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Although the terms positivism and logical positivism are often used interchangeably, they are not quite the same. The French philosopher Auguste Comte (1798–1857) coined the term positivism to describe the philosophy presented in his six-volume opus Cours de Philosophie Positive, published between 1830 and 1842. Two of the many ideas argued in this work are the source of popular conceptions of positivism: first, that a “scientific” form of knowledge is the most advanced form of knowledge. Comte argued that all branches of knowledge inevitably pass through three different “theoretical states”—“the theological or fictitious state, the metaphysical or abstract state, and the scientific or positive state.” Second, Comte advocated a strict form of empiricism that was both antirealist and instrumentalist.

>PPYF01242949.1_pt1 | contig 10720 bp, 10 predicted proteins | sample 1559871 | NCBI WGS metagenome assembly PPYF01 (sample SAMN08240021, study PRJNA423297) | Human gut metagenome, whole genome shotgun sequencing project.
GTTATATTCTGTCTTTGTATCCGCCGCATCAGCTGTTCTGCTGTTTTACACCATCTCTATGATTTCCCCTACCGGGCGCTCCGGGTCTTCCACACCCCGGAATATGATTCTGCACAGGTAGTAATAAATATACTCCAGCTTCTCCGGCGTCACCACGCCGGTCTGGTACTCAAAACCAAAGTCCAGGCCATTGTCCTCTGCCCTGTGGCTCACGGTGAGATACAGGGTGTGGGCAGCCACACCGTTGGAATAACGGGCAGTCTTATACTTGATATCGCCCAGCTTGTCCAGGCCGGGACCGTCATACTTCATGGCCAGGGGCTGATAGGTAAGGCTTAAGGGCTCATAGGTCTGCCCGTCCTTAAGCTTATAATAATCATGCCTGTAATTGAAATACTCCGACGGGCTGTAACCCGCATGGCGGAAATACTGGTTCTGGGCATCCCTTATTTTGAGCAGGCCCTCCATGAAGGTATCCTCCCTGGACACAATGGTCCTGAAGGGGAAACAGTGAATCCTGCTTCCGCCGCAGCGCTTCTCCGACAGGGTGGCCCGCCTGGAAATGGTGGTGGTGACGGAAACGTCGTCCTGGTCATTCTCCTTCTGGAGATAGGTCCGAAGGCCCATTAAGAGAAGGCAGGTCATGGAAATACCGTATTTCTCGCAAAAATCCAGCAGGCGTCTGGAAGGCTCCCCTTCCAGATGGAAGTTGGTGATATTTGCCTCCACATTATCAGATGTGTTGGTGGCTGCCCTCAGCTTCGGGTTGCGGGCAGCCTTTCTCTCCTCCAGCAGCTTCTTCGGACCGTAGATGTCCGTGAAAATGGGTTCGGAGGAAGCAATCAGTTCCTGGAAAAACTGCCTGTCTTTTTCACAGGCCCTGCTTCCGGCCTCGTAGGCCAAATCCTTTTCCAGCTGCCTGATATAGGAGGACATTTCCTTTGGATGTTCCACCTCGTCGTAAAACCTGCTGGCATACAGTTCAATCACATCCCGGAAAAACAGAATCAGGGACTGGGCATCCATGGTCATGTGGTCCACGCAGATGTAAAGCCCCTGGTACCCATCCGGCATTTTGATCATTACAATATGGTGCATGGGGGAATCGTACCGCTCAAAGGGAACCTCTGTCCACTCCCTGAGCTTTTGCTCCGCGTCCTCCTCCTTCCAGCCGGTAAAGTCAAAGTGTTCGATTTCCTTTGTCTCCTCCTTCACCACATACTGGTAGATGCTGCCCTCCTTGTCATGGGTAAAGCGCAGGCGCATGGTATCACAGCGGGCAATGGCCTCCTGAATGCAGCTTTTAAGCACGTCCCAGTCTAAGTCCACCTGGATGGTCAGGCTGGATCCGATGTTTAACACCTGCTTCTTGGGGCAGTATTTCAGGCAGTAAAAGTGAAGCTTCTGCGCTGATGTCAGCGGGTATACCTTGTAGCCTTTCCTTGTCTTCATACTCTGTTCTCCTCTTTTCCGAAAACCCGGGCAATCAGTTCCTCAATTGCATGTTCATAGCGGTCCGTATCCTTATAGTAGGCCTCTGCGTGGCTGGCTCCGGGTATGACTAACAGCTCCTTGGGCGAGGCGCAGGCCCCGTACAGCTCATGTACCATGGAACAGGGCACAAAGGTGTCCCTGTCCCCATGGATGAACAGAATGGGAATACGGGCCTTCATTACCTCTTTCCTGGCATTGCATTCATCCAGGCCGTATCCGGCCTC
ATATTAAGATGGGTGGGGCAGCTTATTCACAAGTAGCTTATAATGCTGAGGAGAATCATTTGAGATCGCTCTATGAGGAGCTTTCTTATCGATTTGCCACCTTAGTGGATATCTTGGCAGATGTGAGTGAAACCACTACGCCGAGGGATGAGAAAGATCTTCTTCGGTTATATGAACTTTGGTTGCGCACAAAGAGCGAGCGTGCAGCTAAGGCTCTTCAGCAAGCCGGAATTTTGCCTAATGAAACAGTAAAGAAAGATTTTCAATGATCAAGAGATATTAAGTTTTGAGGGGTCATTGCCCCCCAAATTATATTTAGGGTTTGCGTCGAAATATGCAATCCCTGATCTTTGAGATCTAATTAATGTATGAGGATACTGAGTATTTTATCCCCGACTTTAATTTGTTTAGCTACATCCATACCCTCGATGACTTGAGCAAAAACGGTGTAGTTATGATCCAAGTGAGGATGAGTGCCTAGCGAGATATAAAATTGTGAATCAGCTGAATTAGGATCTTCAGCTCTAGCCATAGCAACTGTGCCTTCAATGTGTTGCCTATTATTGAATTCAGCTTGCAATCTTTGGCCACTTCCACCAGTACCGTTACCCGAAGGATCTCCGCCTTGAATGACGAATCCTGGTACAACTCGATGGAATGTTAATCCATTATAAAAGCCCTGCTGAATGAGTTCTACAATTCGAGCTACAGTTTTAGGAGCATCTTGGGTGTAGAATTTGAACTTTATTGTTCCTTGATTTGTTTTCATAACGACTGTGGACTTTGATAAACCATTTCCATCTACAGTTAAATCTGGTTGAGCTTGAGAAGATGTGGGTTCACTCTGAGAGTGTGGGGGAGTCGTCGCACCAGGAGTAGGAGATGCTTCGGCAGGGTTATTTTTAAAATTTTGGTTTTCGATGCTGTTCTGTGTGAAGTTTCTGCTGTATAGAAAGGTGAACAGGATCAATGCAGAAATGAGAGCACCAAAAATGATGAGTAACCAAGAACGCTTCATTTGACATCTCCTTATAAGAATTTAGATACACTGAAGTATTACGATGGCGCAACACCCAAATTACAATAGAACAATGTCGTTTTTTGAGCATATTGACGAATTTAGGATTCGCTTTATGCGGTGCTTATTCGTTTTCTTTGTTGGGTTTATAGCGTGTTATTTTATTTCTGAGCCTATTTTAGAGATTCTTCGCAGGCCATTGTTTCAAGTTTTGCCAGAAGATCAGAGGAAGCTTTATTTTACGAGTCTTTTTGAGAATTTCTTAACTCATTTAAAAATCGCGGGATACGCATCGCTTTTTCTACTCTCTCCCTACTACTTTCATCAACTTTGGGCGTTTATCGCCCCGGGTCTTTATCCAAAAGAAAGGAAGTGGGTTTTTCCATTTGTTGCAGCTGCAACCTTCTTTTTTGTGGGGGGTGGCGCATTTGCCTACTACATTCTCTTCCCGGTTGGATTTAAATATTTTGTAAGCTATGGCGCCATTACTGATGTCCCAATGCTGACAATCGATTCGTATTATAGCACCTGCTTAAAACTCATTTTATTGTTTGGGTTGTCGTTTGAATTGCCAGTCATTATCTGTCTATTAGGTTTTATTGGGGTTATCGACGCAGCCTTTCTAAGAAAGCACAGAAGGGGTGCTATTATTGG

Thomas A. Schwandt
10.4135/9781412950558.n430
Further Reading
Hollis, M.(1994)The philosophy of social ...
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